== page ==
- Your Body NEEDS Weight Training
- Effect of Exercise on Diet
- “Morning Starter” Exercise Program
- Training with Body Weight
- Abdominal Exercises
- Power Training to Release Growth Hormone
- 2-3-5, 7-11 Weight Training Program
- Avoid Overtraining
- A Short, 7-Day Workout Plan
- A Longer, 10-Day Program
- Keep a Training Record
A training record saves time, lets you train more efficiently, and shows your progress. And if you take some time off, it lets you know where you left off.
A training record is basically a spreadsheet. Down the left, you have the exercises you do, in the order you do them. A group of exercises you do in one session is kept separate from exercises in a different session, which makes it easy to find out the exercise you’re doing next.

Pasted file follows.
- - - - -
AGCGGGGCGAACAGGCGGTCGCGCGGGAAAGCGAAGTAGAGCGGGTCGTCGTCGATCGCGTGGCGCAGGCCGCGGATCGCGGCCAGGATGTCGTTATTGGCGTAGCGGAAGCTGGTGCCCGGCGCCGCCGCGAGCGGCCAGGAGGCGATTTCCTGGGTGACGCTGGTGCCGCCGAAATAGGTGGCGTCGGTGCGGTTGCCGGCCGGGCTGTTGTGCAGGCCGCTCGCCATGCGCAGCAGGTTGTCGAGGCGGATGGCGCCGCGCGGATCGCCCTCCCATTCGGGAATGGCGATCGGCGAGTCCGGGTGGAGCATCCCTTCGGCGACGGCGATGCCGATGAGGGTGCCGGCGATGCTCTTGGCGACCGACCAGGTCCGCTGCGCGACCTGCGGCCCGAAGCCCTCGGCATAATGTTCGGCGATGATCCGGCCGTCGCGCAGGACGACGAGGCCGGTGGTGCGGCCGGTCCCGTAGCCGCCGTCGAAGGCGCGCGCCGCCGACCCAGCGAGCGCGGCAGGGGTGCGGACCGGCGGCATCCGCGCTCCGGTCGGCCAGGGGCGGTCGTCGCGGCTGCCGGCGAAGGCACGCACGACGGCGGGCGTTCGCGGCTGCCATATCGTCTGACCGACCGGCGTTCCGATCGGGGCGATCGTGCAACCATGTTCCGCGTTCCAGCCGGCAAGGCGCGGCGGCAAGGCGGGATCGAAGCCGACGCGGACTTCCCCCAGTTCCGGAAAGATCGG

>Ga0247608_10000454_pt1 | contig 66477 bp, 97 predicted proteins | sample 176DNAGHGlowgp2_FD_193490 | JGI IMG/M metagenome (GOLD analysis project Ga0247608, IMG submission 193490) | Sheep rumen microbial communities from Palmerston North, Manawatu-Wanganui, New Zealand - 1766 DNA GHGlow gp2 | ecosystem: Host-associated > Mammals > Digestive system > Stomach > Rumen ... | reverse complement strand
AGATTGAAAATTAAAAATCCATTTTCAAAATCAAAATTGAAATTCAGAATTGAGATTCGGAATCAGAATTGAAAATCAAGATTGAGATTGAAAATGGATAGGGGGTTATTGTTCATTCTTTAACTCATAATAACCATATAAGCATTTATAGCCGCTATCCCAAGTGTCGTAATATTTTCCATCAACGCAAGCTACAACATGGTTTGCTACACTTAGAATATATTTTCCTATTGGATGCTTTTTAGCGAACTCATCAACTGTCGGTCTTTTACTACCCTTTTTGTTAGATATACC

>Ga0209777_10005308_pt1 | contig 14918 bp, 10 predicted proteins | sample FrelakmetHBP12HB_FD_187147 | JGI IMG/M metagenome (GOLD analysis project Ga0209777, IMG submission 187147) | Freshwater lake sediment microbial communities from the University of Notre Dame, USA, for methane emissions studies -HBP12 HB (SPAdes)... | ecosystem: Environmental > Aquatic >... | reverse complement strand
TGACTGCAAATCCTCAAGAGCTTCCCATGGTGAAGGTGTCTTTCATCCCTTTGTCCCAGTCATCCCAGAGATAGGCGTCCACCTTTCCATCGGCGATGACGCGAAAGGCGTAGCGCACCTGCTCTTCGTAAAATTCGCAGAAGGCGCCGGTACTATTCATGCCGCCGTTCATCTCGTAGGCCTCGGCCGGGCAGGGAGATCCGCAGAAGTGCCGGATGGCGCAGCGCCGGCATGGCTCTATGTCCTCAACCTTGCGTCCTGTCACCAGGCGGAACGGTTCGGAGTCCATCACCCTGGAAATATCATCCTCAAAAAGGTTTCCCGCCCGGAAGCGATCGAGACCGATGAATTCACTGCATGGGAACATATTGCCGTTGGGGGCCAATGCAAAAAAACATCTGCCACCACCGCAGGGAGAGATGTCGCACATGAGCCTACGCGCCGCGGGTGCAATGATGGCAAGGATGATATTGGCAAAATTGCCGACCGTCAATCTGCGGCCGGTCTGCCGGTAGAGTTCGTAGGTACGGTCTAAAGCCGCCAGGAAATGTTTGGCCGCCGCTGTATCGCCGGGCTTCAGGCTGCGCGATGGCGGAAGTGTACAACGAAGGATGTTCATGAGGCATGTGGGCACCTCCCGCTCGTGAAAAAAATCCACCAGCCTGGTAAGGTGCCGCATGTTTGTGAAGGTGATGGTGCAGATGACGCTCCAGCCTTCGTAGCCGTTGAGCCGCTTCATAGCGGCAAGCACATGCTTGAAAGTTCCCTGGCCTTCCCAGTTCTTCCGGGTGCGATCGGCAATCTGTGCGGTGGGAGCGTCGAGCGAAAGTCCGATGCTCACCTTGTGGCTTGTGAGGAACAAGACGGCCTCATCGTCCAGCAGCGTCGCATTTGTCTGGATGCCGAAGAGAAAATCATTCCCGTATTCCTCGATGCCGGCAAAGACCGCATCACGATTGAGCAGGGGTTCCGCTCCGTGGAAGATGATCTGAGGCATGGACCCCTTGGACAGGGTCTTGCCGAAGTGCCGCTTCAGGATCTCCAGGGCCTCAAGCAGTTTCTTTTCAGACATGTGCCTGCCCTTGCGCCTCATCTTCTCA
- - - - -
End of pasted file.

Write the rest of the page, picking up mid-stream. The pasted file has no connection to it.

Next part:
Going across the page in columns, you have the weights you’re using. There should be a generally upward progression, going across the page. Here’s an example that has two sessions, with two exercises in each:
You can mark the next weight you plan to use, or add a mark like “+” or “-” to the last weight you used, to indicate the adjustment you want to make in your next session. Alternatively, you can write in the number of reps you did at that weight.
There are any number of ways to do it, but the important thing is that the next time you do that exercise, you know precisely what your target weight is. It can take a week or two to dial in on that weight but once you do, you can use the highly effective Romanian sets described in the 2-3-5, 7-11 Weight Training Program.
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